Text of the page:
In a last example I would use in talking about partners and how it takes everybody to do this is really our current effort around 10 KN – 10 KN – otherwise known as getting 10 thousand nurses on boards by 2020. So even with 51 Action Coalitions and our campaign headquarters which happens to be at AARP working on this, we can’t do this alone. So we formed a coalition starting with 19 other national nursing association to work on efforts to get 10,000 nurses on boards. And they’re doing this and they’re leveraging each other’s work – leadership training work, websites and the like.

So a final note, we can’t do any of what we’re doing alone. This is a campaign, this is a coalition. By its very definition, we use hundreds of partners. We have policy maker involvement, business involvement, national association involvement, consumer groups … it will take many to see this through.

Question 3: From your perspective, what needs to happen for the collective activities of the Campaign for action to reach a summit of widespread success?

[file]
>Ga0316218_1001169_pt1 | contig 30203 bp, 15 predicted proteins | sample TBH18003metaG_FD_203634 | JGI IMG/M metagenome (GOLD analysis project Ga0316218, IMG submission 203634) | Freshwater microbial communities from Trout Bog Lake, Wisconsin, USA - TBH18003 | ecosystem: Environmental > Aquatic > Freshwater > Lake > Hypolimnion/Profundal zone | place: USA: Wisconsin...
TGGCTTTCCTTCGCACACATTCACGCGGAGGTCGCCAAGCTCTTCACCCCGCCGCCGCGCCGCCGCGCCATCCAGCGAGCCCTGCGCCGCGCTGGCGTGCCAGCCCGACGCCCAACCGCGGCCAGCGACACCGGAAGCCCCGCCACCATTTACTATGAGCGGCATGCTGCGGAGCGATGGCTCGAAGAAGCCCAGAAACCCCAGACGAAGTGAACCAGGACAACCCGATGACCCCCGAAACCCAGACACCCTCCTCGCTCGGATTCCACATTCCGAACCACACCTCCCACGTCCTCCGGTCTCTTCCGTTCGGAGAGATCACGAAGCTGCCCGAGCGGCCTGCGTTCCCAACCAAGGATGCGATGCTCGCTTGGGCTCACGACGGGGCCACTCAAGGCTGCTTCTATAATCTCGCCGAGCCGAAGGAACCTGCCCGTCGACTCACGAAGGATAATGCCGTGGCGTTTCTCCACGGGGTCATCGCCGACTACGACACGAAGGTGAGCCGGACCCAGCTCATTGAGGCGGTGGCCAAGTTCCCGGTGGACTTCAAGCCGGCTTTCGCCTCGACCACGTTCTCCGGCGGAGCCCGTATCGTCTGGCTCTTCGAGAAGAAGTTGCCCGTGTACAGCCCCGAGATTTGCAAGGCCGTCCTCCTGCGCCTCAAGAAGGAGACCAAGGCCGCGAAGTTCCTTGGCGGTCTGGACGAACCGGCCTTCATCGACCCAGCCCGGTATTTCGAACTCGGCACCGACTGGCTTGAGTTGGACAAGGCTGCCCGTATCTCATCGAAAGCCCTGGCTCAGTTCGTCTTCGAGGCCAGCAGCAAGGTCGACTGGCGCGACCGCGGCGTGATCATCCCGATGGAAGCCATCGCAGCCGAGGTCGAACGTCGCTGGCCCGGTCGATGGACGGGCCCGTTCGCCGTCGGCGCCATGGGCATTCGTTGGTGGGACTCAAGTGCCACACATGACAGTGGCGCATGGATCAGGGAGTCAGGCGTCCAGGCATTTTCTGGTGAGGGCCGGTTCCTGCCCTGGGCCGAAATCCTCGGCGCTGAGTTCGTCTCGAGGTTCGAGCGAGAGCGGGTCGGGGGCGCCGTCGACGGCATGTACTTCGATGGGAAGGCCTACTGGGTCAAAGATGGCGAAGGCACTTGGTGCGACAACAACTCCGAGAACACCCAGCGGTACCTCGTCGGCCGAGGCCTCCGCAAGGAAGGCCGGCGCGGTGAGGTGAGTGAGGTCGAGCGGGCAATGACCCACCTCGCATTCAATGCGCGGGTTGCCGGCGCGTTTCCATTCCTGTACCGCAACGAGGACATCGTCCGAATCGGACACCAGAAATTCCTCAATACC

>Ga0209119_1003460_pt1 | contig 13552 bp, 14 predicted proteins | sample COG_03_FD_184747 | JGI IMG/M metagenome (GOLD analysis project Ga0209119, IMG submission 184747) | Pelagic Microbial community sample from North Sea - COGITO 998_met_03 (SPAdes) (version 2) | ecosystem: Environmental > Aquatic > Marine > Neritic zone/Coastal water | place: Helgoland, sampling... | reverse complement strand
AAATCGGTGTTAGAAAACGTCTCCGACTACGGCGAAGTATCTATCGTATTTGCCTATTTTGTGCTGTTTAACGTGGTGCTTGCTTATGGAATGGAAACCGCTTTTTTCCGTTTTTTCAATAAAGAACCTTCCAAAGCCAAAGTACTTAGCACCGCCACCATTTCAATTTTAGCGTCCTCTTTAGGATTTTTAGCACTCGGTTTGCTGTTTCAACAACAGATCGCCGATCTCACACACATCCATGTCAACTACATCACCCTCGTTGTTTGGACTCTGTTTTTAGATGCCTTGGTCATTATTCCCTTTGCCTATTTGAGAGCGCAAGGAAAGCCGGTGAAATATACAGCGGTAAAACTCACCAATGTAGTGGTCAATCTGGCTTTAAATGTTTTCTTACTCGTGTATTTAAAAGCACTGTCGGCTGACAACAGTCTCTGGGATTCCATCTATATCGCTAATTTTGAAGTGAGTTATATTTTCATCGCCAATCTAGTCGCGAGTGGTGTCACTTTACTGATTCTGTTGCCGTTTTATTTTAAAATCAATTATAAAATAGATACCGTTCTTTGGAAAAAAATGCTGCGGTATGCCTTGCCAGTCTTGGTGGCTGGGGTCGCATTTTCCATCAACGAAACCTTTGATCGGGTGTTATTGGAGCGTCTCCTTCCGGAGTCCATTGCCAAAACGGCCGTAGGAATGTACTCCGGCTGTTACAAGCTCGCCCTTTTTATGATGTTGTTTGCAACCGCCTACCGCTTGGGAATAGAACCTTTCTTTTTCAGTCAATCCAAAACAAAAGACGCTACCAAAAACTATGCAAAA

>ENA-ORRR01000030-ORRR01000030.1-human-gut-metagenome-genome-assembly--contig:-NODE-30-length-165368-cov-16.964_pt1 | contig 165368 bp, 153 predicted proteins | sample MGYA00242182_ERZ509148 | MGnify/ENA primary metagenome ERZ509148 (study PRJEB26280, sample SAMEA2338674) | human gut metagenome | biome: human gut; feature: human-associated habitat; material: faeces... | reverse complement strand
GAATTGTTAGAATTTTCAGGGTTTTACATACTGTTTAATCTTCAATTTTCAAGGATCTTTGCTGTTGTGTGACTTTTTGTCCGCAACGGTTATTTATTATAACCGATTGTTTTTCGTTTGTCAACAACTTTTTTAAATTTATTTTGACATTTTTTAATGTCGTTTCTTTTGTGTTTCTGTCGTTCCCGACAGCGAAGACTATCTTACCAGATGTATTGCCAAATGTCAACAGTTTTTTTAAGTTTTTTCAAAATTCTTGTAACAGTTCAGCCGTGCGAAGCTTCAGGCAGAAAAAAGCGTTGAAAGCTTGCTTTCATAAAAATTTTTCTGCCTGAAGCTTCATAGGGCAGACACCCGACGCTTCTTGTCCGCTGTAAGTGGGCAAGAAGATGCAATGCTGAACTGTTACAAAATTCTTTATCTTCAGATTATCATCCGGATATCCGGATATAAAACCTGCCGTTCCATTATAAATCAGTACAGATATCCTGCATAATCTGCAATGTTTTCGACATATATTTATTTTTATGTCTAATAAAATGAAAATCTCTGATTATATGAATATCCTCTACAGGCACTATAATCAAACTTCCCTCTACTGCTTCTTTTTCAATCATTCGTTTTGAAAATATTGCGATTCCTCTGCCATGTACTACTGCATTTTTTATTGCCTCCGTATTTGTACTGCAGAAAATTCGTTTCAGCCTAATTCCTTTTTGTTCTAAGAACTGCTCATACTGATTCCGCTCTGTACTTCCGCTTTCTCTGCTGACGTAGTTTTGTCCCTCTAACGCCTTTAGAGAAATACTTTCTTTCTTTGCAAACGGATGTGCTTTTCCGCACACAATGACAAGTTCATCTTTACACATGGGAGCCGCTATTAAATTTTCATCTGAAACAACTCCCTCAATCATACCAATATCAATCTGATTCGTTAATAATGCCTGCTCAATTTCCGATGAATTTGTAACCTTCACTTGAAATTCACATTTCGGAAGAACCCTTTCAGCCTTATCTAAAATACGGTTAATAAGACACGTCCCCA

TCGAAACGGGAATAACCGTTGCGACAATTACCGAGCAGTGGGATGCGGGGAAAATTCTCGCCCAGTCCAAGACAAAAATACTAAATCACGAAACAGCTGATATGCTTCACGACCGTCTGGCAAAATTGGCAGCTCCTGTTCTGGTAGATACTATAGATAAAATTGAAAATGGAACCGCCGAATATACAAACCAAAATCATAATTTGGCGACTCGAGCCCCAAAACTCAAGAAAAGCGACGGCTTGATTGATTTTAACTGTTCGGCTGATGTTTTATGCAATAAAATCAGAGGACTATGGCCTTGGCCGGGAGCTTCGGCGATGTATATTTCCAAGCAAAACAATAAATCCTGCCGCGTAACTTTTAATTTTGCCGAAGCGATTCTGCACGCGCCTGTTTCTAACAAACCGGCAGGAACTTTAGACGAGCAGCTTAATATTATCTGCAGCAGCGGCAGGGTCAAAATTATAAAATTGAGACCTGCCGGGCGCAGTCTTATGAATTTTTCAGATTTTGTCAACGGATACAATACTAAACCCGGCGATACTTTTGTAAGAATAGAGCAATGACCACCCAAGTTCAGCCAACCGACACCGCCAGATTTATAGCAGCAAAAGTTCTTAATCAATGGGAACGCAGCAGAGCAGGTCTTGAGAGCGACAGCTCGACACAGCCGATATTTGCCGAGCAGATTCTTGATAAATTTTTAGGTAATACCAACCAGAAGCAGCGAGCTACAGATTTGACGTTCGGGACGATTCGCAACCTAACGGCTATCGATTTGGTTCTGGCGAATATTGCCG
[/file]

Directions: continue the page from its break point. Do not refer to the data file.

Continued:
One of the most important recommendations that many are working on (we’re working on at national headquarters at AARP, Robert Wood Johnson Foundation has a separate national program office working on this as well, spearheaded by our own tri-council) is really  the 80/20 recommendation. That means of course getting 80% of all nurses in the country to a BSN or higher. You know many people ask me if I think we will attain that goal but 2020 and I say “you know definitely in pockets we will get there!” But this is really, really hard because  as many new baccalaureate graduates as we have, community colleges are pumping  out just as many graduates on their own. So it’s almost like the dog chasing its tail. We’re getting … there we’re doing it! It’s unbelievable, but there’s just so much work. So by the 2020, we’ll certainly get there in pockets. But what we’re really doing in this campaign with this recommendation and other things is building the infrastructure. We are on a path to build an infrastructure. Community colleges – what do I mean by that? Community colleges are working with universities; memoranda of understandings are being formulated; acceptable transfer credits both in numbers and types are being agreed to; faculty at all sides are working with each other; employers are developing policies about hiring preferences; and continuing education (and who gets recognized and who can go on).